Banking Reform Bill Updater 5

The Impact on Trade Finance

Publication November 2013


Summary

The reforms contemplated by the Financial Services (Banking Reform) Bill (the Bill) set out activities that ring-fenced banks (RFBs) will not be permitted to engage in (the Excluded Activities). In particular, the Bill provides that RFBs will be prevented from dealing in investments as principal. In addition, the Bill allows the Treasury to designate other activities which the RFB may not engage in and to prohibit RFBs from entering into transactions of a specified kind or with particular counterparties.

The proposed Financial Services and Markets Act 2000 (Excluded Activities and Prohibitions) Order 201* (the Order) extends the scope of these Excluded Activities to commodities trading and prohibits RFBs from incurring exposures to other financial institutions. The Order also sets out a number of exceptions to these exclusions and prohibitions, recognising that, without them, there would be some disproportionately negative consequences to participants in the trade finance market.

The exceptions contained in the Order do not extend to the full range of trade finance products, and create, in some instances, ambiguity. This updater examines some of the issues involved and explores the range of products that RFBs are able to continue to offer to their customers.

Drawing the “line”

The Independent Commission on Banking (ICB) recommended in its report of September 2011 that RFBs should be prevented from dealing in investments as principal and activities that expose them to market risk. Accordingly the draft Order provides that RFBs should, in general, be prohibited from trading in physical commodities too, as these could expose them to fluctuations in global market prices.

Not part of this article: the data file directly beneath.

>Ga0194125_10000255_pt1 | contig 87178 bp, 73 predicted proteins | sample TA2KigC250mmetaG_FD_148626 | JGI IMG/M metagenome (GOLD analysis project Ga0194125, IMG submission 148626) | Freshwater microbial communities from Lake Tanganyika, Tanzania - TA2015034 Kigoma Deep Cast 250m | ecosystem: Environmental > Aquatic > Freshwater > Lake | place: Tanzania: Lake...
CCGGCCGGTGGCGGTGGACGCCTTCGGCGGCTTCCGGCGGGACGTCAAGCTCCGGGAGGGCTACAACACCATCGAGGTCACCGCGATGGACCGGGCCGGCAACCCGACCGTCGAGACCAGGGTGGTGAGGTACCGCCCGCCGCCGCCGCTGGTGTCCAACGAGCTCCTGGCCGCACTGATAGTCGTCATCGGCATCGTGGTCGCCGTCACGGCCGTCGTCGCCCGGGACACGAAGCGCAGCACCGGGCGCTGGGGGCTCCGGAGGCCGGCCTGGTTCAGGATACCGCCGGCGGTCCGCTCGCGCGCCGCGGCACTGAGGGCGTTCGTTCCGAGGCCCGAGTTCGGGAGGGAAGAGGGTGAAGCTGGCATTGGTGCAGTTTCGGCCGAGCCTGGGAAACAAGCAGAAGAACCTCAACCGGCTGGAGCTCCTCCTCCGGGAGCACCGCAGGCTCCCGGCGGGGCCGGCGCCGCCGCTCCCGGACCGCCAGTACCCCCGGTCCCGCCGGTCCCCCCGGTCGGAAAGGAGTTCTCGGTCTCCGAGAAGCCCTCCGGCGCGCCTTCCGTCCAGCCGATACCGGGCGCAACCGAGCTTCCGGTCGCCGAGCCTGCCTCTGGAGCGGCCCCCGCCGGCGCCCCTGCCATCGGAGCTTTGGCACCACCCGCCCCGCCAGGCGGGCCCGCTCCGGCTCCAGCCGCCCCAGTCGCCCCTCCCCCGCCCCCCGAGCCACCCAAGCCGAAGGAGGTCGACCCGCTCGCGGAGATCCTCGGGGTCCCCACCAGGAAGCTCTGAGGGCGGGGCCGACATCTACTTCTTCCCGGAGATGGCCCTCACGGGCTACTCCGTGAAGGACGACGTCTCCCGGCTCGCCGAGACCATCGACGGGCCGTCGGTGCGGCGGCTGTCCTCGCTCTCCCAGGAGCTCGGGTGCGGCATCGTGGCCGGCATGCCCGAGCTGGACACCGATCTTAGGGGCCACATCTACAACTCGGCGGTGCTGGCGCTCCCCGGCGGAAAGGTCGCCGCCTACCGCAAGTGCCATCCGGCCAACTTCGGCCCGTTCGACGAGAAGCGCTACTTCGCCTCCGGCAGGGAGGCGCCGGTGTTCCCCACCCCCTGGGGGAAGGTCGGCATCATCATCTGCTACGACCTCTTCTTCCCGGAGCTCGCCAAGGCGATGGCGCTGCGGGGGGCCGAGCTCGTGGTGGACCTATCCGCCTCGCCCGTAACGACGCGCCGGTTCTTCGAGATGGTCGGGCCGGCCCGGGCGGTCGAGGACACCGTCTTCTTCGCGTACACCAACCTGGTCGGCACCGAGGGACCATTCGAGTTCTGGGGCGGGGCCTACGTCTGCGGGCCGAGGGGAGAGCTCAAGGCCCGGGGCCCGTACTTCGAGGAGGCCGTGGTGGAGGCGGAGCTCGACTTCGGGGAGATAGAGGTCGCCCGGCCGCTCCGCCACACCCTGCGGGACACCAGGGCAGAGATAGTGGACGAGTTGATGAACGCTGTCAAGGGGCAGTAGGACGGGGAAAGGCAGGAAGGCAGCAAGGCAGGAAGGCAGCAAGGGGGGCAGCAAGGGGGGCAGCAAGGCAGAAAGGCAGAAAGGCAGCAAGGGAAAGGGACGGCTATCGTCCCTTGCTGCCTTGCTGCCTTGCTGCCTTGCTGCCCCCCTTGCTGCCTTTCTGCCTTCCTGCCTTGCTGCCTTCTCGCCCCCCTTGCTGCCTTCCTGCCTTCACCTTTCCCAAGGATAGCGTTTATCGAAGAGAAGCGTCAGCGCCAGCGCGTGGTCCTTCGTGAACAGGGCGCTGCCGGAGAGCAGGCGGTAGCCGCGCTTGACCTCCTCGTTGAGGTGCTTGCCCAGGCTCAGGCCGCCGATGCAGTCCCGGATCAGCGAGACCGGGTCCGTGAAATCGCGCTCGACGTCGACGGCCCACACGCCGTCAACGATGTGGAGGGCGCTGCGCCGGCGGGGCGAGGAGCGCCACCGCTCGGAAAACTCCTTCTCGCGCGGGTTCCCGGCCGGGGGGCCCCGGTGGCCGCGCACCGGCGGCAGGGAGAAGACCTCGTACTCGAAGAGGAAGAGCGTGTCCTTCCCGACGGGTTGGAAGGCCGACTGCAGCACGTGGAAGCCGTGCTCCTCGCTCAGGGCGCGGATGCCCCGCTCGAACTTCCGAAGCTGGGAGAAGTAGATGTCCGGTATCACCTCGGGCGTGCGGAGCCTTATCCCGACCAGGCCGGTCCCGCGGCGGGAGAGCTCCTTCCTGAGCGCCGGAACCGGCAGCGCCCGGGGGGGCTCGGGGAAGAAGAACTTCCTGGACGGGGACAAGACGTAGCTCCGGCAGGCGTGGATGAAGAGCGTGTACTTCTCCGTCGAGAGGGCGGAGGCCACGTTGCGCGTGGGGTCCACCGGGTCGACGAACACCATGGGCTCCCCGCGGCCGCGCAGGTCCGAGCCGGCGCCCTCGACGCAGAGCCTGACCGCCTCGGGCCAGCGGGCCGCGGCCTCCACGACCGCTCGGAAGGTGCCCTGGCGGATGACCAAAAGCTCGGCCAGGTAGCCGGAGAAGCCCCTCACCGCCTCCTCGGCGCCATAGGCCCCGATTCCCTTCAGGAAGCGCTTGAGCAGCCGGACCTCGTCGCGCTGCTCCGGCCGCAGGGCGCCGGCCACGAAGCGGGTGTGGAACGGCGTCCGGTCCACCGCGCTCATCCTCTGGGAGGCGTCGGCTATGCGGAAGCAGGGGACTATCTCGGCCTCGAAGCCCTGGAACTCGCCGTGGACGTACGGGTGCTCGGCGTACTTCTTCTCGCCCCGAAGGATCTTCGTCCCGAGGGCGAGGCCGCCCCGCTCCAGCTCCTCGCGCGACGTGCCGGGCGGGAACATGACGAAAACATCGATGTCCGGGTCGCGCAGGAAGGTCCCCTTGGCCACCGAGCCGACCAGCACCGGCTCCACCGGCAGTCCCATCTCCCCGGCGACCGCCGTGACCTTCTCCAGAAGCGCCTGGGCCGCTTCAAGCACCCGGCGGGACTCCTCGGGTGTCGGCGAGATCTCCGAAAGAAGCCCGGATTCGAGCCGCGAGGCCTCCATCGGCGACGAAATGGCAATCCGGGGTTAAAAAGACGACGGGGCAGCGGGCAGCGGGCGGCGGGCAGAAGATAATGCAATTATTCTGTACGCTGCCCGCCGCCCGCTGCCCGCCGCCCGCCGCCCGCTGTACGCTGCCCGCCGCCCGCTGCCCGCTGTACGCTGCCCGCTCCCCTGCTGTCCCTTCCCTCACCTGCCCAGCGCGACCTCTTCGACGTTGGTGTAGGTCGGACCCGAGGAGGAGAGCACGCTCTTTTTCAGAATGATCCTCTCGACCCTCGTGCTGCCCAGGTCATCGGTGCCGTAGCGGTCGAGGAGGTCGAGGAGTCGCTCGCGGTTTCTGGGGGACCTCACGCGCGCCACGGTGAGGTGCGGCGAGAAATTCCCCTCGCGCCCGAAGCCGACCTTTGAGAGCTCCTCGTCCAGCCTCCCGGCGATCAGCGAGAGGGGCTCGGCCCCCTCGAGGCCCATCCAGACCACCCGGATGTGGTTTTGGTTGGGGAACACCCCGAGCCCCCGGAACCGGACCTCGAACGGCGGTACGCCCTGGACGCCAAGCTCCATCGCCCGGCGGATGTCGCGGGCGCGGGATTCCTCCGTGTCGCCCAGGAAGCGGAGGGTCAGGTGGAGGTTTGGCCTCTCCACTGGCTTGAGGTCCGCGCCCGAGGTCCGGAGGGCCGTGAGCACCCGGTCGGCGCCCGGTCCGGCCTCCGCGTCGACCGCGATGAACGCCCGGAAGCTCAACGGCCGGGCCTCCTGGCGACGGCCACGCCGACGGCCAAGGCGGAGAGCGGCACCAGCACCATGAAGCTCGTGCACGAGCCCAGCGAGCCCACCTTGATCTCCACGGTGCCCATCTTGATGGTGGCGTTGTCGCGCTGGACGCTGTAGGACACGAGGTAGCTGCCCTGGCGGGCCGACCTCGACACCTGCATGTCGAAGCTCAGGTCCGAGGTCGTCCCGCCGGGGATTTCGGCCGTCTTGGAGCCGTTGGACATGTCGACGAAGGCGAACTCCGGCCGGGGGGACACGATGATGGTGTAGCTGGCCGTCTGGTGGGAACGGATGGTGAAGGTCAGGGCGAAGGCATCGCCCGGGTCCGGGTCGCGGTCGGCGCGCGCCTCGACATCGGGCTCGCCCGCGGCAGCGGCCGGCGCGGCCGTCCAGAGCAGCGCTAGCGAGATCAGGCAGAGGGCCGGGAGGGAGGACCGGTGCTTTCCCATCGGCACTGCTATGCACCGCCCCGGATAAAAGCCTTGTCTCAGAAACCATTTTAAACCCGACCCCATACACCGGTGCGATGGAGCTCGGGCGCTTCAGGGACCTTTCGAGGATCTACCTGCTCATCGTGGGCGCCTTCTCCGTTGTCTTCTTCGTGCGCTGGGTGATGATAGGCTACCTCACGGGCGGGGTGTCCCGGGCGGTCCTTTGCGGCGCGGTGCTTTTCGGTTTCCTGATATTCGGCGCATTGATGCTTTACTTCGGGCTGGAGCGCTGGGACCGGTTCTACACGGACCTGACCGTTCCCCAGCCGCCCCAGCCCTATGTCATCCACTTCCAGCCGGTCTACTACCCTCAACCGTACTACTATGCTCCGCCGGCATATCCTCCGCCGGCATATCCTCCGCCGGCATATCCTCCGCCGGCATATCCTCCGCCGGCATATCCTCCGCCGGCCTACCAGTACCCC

The ICB also recommended that RFBs be permitted to offer trade finance services, and in line with the recent recommendations of the Parliamentary Commission on Banking Standards, the Order permits RFBs to sell simple derivatives products to their customers, subject to safeguards.

The limited nature of the trade finance exception and the restrictive definition of what products constitute simple derivatives would, if passed into law, create significant disruption in the trade finance market.

Exceptions to the Excluded Activities – Trade Finance

The Order permits RFBs to offer trade finance services consisting of the issue or confirmation of a documentary credit or of a guarantee for the benefit of its customers.

However,

  • standby letters of credit, third party bonds or other common and useful trade finance products do not appear to fall within the exception, as they are not usually seen to be “documentary credits” or “guarantees”;
  • documentary credits and guarantees need to be subject to standard ICC rules (UCP 600 for the documentary credits, and URDG 758 for the guarantees) to comply with the Order – anything else does not fall within the exception.